There are many techniques for training an RL agent without explicitly interacting with an environment, some of which are cited in the paper you linked. Heck, even using experience replay like in the foundational DQN paper is a way of doing this. However, while many models utilize some sort of pre-training for the sake of safety or speed, there are a couple of reasons why an environment is also used whenever possible.
Eventually, your RL agent will be placed in an environment to take its own actions. This is why we train RL agents. I'm assuming that, per your question, learning does not happen during this phase.
Maybe your agent encounters a novel situation
Hopefully, the experience your agent learns from is extensive enough to include every possible state-action pair $(s,a)$ that your agent will ever encounter. If it isn't, your agent won't have learned about these situations, and it will always perform suboptimally in them. This lack of coverage over the state-action space could be caused by stochasticity or nonstationarity in the environment.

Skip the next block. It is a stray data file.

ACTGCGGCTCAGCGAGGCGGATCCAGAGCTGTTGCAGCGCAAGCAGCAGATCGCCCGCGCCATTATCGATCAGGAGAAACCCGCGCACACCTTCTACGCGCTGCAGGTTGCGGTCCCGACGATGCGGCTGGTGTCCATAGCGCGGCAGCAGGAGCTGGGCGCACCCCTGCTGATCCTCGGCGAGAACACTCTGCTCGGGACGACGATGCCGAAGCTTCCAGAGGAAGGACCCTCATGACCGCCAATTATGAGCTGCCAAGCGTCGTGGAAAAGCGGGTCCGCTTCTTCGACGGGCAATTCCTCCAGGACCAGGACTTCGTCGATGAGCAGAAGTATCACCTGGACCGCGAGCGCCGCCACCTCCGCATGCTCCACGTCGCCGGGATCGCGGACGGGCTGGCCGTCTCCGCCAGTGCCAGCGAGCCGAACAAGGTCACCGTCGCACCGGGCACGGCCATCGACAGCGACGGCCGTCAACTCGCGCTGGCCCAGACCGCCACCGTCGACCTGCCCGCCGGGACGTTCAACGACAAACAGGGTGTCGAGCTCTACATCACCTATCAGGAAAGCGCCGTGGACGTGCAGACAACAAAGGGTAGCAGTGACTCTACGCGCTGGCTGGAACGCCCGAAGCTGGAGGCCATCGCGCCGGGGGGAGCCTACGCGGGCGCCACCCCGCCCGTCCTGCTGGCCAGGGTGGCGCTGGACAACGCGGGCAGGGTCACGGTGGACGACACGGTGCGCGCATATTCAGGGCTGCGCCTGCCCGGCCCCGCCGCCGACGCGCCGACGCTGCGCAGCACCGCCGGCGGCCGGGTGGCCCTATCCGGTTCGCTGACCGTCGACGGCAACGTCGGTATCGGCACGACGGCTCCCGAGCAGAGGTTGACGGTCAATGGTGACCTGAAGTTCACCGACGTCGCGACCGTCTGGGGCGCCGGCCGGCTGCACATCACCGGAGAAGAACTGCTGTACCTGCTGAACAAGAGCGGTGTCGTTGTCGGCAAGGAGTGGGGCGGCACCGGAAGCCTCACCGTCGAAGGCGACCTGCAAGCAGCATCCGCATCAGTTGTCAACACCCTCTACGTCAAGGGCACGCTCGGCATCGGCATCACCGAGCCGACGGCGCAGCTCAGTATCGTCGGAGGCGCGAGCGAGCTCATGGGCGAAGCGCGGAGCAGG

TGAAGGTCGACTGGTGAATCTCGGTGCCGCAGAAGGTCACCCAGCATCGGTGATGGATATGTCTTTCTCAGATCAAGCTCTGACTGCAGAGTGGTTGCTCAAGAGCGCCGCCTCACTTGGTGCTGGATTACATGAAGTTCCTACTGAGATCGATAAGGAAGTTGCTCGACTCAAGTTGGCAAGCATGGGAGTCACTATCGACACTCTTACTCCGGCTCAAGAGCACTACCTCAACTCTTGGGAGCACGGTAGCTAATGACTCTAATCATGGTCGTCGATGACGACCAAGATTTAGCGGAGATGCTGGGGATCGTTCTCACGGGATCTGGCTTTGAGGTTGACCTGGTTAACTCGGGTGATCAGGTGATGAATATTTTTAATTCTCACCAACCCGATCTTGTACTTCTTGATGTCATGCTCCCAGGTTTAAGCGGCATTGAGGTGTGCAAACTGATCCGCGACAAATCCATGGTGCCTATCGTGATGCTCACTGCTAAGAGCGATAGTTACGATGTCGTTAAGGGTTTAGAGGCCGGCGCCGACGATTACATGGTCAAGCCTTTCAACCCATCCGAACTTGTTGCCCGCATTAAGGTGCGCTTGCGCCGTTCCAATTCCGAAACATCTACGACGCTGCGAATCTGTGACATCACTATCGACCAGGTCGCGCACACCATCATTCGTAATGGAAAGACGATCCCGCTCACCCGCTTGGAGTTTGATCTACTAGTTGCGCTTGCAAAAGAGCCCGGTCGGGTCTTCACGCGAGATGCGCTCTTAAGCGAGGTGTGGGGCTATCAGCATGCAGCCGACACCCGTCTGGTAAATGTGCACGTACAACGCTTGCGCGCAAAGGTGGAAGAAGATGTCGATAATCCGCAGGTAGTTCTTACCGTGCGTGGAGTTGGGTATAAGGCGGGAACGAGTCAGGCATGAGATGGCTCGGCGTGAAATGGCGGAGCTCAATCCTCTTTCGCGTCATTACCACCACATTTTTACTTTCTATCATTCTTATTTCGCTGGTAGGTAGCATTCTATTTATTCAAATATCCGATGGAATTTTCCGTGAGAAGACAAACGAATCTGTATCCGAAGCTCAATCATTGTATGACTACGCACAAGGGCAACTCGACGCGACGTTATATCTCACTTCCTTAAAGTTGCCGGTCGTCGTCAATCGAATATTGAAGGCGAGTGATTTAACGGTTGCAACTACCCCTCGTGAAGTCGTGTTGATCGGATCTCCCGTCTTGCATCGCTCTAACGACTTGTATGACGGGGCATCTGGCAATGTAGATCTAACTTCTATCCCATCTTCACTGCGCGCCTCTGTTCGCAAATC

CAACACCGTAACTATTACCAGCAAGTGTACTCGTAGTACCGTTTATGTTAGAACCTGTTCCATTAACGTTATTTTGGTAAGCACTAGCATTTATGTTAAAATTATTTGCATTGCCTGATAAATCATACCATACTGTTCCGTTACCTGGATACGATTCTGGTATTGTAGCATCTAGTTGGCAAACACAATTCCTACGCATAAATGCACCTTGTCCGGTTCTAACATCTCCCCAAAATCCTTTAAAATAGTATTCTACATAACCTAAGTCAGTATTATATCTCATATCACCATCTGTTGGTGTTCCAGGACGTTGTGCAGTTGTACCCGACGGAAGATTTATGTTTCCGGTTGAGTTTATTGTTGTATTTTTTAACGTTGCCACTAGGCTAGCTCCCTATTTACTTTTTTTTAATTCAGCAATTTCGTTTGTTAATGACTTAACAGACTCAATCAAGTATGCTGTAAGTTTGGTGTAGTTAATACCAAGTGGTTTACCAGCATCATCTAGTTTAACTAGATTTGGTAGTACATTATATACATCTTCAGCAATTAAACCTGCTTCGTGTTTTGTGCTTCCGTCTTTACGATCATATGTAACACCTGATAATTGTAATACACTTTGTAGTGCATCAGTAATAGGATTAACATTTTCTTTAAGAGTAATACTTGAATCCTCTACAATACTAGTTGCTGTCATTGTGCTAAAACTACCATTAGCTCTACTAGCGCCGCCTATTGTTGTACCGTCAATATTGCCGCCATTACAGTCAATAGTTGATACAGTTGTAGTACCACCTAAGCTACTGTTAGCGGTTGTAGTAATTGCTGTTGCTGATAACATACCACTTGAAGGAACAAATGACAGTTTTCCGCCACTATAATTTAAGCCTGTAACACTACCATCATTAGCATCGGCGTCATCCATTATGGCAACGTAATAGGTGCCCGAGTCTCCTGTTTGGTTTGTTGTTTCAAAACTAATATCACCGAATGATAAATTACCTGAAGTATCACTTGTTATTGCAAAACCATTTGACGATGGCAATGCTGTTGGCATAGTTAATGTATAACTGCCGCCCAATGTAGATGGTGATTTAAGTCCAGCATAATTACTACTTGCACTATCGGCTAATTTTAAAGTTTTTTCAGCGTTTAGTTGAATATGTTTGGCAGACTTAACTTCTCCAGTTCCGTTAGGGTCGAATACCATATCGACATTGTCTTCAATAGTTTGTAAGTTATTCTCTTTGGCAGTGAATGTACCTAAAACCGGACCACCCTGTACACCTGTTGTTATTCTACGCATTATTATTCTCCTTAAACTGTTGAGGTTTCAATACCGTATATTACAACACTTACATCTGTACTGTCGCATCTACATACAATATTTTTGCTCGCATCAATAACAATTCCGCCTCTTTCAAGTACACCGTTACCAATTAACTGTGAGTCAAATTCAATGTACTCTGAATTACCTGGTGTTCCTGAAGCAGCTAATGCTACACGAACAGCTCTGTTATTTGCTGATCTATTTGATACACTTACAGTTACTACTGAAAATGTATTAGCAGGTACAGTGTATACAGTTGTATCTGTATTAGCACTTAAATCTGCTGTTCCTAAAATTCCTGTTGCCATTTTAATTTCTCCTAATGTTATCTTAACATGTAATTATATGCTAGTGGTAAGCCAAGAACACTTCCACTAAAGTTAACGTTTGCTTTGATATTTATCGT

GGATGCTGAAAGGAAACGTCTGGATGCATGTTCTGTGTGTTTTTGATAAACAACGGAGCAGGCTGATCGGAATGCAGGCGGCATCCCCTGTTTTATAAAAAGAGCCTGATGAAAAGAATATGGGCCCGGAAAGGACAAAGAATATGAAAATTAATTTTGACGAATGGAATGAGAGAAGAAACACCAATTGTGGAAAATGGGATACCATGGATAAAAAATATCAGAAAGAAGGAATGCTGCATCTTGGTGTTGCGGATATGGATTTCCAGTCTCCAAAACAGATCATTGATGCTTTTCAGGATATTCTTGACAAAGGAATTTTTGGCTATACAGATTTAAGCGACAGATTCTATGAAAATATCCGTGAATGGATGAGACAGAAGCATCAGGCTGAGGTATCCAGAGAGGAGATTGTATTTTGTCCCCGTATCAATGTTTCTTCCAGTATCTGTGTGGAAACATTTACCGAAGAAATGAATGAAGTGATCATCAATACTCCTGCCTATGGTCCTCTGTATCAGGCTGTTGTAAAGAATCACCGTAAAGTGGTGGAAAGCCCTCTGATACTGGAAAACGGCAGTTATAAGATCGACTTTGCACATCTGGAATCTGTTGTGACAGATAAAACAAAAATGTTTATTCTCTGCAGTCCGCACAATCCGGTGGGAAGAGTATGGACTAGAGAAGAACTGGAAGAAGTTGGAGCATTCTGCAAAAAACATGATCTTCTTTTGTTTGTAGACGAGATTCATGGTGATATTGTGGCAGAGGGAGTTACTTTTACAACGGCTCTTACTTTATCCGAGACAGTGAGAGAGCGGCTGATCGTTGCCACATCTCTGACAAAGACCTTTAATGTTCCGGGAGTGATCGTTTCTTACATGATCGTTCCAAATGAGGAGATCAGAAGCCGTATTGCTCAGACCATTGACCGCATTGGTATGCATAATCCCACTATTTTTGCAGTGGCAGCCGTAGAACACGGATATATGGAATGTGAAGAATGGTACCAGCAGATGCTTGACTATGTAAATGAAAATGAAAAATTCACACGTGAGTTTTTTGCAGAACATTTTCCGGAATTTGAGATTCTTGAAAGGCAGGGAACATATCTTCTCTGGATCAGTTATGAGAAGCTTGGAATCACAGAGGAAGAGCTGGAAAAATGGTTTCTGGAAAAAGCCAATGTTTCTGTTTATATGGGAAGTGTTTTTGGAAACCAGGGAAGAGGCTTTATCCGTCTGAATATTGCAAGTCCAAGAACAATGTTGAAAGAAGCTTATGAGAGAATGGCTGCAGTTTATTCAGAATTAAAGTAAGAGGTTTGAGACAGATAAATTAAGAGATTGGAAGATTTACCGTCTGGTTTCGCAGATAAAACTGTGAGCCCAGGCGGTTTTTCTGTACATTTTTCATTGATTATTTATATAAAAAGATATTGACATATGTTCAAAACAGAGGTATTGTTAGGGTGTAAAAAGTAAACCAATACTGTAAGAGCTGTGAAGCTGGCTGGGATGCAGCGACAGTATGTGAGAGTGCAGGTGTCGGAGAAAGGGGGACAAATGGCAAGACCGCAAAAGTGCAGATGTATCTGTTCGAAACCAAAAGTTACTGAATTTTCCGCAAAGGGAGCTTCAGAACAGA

Maybe the teacher isn't perfect
If you don't allow your agent to learn from its own experience, it will only ever perform as well as the agent that collected the demonstration data. That's an upper bound on performance that we have no reason to set for ourselves.